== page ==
noise and the pistol-shot. Spenser flung the door open to them and to a
man they stood agape at the scene.
Later, the dinner now cold in both our stomachs and in our spirits and
the servants whipping the frenzied dogs out into the icy night, we sat
at table again, all shocked to our own degree. Willoughby was the first
to speak, “Damnable thing, Hynde. Damnable thing that!” He gripped my
arm. We drank some more, and then more to assuage our unpleasant
feeling. I brushed it all off as absolutely of no consequence. I lied.
The silence was thick as Spencer pushed the 24 silver shillings to me.
He muttered something inaudible and then called Hoskins for his cloak.
He said nothing more to me before he left. Perhaps he felt some guilt,
but I cannot say. As I write of this unhappy ending to a convivial
evening, I ask you, could there have been any clearer auger of doom to
The events of the previous evening now calmer in our minds and with the
restorative of sleep, Willoughby and I left full-hampered for the West
Country that Sunday morning. We decided not to break-fast but to get
on. The weather was turning in on us and we had to make it to the inn
of the ‘Traveller’s Respite’ at the end of the second turn-pike, which
was just over the Wiltshire-Somerset boarder. This was a good distance.
Hoskins was with us sitting on top with my coachman all wrapped against
the biting cold and the increasing snowfall. The second coach, with
burly servants (for protection and muscle if we got stuck) and four
trailing horses followed close behind. We passed reasonably soon from
the familiar parts of Berkshire with its mixture of pasture and
woodland, which gave way to more thickly forested parts of Wiltshire.
Willoughby and I passed the brandy flask to-and-fro for nips to ward
off the cold: it seemed that even the inside of the coach had become an
ice house. I looked from the coach windows at the steep, snow-covered
hills dotted with ancient trees; odd stony outcrops of rock came into
view that seemed to have been crafted by an unknown race. Trees, hung
with increasing snow, became giant ghosts of childhood fears, and in
the dimness of increasing twilight shadows played tricks and the
imagination fed on them.
Coach journeys are long, bumpy and rough on one’s frame, and need
considerable preparation. Signs are unreliable: they fall over or twist
in the wind; milestones can be worn to illegibility; landmarks obscured
in bad weather. Towards evening, some miles into Wiltshire and
anticipating our inn late that night, a tremendous thud hit the top of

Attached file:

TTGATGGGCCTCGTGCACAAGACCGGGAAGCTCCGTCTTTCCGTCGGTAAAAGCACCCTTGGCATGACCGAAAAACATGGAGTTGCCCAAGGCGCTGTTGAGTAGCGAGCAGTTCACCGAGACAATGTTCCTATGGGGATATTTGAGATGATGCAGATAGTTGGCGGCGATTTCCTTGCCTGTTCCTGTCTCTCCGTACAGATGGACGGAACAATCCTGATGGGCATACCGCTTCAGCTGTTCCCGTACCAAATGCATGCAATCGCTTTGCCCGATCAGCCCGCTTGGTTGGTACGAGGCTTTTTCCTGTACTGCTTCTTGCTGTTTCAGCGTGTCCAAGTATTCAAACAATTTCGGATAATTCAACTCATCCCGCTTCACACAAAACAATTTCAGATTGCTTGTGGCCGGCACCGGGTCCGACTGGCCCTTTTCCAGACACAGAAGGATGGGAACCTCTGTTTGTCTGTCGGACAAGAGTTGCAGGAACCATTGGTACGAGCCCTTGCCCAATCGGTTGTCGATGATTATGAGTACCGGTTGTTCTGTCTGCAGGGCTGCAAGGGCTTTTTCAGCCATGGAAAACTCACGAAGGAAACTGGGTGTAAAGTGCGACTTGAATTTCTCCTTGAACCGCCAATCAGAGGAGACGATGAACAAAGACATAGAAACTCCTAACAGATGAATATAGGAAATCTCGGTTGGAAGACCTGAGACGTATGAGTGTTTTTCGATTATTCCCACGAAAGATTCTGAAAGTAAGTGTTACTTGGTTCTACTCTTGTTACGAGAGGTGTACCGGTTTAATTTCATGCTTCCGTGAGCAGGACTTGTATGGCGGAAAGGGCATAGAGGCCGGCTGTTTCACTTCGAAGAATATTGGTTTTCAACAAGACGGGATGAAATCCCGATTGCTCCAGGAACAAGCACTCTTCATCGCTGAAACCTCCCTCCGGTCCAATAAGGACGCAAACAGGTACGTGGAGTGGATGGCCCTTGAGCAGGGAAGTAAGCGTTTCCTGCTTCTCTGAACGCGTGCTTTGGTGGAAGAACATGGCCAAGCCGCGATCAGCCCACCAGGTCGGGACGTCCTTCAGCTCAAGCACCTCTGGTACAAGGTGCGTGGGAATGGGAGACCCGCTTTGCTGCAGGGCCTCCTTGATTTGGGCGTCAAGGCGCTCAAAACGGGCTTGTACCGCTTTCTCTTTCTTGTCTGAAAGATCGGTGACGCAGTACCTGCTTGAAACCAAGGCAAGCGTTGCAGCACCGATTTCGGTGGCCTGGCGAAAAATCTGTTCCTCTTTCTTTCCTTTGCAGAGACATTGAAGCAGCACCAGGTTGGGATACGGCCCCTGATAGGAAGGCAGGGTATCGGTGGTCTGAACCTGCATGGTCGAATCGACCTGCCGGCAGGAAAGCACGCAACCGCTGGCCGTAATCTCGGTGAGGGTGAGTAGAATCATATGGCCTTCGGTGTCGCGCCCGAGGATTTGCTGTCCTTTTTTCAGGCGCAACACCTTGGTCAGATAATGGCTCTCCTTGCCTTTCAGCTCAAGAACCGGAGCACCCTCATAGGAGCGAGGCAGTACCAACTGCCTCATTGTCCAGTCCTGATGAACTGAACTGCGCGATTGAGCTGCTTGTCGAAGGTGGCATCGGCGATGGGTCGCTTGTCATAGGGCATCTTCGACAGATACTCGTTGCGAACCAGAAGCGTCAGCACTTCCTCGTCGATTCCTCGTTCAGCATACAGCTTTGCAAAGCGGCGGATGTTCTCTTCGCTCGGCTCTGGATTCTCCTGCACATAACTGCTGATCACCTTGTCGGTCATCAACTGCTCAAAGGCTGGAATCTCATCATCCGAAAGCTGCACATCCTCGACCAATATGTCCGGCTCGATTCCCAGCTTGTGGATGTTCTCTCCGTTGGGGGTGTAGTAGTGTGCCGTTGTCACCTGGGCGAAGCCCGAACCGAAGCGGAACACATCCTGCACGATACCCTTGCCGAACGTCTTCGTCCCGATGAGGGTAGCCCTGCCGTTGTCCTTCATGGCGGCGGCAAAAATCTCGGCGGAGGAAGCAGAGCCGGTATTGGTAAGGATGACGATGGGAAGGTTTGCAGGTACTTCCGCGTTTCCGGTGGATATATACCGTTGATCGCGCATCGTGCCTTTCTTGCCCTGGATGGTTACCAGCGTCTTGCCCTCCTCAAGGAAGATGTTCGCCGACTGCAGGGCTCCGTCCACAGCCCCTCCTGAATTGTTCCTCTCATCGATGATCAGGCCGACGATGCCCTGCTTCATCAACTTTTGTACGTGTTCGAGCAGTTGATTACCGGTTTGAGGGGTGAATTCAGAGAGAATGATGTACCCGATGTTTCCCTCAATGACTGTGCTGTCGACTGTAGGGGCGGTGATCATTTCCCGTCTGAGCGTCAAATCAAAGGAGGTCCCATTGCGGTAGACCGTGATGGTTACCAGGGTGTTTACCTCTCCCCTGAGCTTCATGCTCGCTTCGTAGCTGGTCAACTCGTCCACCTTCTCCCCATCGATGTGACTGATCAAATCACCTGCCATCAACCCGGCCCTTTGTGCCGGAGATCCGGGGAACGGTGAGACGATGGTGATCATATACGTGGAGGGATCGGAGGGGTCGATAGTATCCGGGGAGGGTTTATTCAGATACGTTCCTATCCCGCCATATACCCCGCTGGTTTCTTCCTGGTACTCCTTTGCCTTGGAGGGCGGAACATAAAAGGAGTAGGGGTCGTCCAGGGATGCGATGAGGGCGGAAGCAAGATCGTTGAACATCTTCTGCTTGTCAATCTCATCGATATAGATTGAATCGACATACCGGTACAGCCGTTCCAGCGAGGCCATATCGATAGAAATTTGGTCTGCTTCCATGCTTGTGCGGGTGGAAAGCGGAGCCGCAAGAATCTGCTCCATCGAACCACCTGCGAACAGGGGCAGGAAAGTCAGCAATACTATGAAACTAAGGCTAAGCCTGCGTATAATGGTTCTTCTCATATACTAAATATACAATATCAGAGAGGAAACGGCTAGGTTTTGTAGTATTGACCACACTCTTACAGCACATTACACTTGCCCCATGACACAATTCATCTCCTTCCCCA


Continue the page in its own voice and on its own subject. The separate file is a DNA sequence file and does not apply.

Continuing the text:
the coach and both Willoughby and I jumped with fright. I thought a
bough had come down on us and caused damage. I banged hard with my cane
on the coach roof and shouted a halt.
“What the devil was that Hoskins? Are you alive? Dead?” “What?” I
pulled the window down sharply and put my head out into the freezing
“All ‘twas but a block of ice Sir ‘umphrey. Fell off a tree. Though
fair near did for the coachman sir!” He sniggered at the thought and it
angered me. He could be a little immature.
Then be careful man!” I cried back. “Lord Willoughby and I cannot be
left here with a dead coachman. Understand?”
Now fully apprehensive, the journey wore on and proper darkness
engulfed us. Progress lessened considerably now as the snow had become
a blizzard. The brandy flask passed between us again and again;
hampered food also. How I wanted to cry out for hot bife-steak or a
lamb hot pot! The road, already churned in previous weeks by rain, was
now frozen and littered with ice. I began to regret the unwisdom of my
plans to visit my aunt in such weather. It was a little later that
Willoughby had an idea: one we should have seen well before. The
following coach had four men inside and that coach was followed by four
horses. Should we not use them as out-riders? They could carry torches
and show the way! This sounded a capital idea and soon we were moving
again, but still slower than earlier. After about half-an-hour we
encountered a sign-post, which should have directed us to the route we
needed to take; but to our dismay it stood at an angle with the
directions pointing to the ground or to the sky or anywhere. This was
not good and only enhanced my growing alarm. We took what seemed to be
the broader road, reasoning it to be a ‘pike’ road and so lead us to
our destination. Soon, we entered a thick piece of forest where the
road just wound on, and disconcertingly the wood thickened still
further. It seemed to envelop us as the branches reached ever lower and
skitted over us. Worse, in the flicker of the torches I thought I saw
some hideous creature, something demonic stalking us tree-to-tree,
seemingly waiting with some gruesome design. I shuddered inside my
travelling clothes and held my breath. Then, on a sudden, a loud cry
was let out by one of the outriders, and to my further dismay we
discovered the second coach had hit a particularly deep rut and thrown
a wheel and, slithering sideways into a ditch, had then broken the back
We were now in the worst of all possible pickles. The coach was stuck
fast and in the tip had shed our baggage into the snow. Luckily, we
freed the horses and tethered them to mine and Willoughby’s coach.